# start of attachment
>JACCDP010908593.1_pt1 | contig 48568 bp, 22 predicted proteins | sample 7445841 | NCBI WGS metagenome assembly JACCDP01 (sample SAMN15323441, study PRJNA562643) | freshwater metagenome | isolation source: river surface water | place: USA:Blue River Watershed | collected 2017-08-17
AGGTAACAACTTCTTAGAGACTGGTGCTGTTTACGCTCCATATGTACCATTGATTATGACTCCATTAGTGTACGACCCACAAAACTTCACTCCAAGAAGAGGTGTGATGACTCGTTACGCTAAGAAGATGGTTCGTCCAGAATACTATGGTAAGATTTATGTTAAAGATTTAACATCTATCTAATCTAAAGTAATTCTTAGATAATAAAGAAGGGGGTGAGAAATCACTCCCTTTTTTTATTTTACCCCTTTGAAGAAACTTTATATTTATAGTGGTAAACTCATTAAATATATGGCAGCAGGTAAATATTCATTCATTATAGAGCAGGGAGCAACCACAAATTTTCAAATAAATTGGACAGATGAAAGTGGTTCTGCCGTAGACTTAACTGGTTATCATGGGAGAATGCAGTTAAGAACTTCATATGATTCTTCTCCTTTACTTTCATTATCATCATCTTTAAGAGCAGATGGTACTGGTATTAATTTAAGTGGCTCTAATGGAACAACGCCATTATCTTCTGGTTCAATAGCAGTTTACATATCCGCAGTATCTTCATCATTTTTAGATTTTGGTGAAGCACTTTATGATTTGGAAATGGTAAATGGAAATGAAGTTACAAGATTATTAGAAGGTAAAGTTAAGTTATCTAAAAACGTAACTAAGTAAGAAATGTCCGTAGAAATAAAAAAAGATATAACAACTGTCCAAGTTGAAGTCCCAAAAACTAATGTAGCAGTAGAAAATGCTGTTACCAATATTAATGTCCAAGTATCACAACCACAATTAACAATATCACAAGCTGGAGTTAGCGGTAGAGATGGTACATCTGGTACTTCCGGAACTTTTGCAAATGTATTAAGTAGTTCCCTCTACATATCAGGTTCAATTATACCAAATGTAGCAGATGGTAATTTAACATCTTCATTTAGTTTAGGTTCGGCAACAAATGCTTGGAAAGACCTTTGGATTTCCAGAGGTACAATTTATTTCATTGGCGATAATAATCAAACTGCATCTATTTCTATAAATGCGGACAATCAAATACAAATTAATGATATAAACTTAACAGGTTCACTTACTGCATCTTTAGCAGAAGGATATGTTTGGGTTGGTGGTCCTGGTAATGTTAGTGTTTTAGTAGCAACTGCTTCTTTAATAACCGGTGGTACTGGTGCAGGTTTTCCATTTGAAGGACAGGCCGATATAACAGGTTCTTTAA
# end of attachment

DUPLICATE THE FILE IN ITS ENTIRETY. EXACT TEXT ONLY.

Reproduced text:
>JACCDP010908593.1_pt1 | contig 48568 bp, 22 predicted proteins | sample 7445841 | NCBI WGS metagenome assembly JACCDP01 (sample SAMN15323441, study PRJNA562643) | freshwater metagenome | isolation source: river surface water | place: USA:Blue River Watershed | collected 2017-08-17
AGGTAACAACTTCTTAGAGACTGGTGCTGTTTACGCTCCATATGTACCATTGATTATGACTCCATTAGTGTACGACCCACAAAACTTCACTCCAAGAAGAGGTGTGATGACTCGTTACGCTAAGAAGATGGTTCGTCCAGAATACTATGGTAAGATTTATGTTAAAGATTTAACATCTATCTAATCTAAAGTAATTCTTAGATAATAAAGAAGGGGGTGAGAAATCACTCCCTTTTTTTATTTTACCCCTTTGAAGAAACTTTATATTTATAGTGGTAAACTCATTAAATATATGGCAGCAGGTAAATATTCATTCATTATAGAGCAGGGAGCAACCACAAATTTTCAAATAAATTGGACAGATGAAAGTGGTTCTGCCGTAGACTTAACTGGTTATCATGGGAGAATGCAGTTAAGAACTTCATATGATTCTTCTCCTTTACTTTCATTATCATCATCTTTAAGAGCAGATGGTACTGGTATTAATTTAAGTGGCTCTAATGGAACAACGCCATTATCTTCTGGTTCAATAGCAGTTTACATATCCGCAGTATCTTCATCATTTTTAGATTTTGGTGAAGCACTTTATGATTTGGAAATGGTAAATGGAAATGAAGTTACAAGATTATTAGAAGGTAAAGTTAAGTTATCTAAAAACGTAACTAAGTAAGAAATGTCCGTAGAAATAAAAAAAGATATAACAACTGTCCAAGTTGAAGTCCCAAAAACTAATGTAGCAGTAGAAAATGCTGTTACCAATATTAATGTCCAAGTATCACAACCACAATTAACAATATCACAAGCTGGAGTTAGCGGTAGAGATGGTACATCTGGTACTTCCGGAACTTTTGCAAATGTATTAAGTAGTTCCCTCTACATATCAGGTTCAATTATACCAAATGTAGCAGATGGTAATTTAACATCTTCATTTAGTTTAGGTTCGGCAACAAATGCTTGGAAAGACCTTTGGATTTCCAGAGGTACAATTTATTTCATTGGCGATAATAATCAAACTGCATCTATTTCTATAAATGCGGACAATCAAATACAAATTAATGATATAAACTTAACAGGTTCACTTACTGCATCTTTAGCAGAAGGATATGTTTGGGTTGGTGGTCCTGGTAATGTTAGTGTTTTAGTAGCAACTGCTTCTTTAATAACCGGTGGTACTGGTGCAGGTTTTCCATTTGAAGGACAGGCCGATATAACAGGTTCTTTAA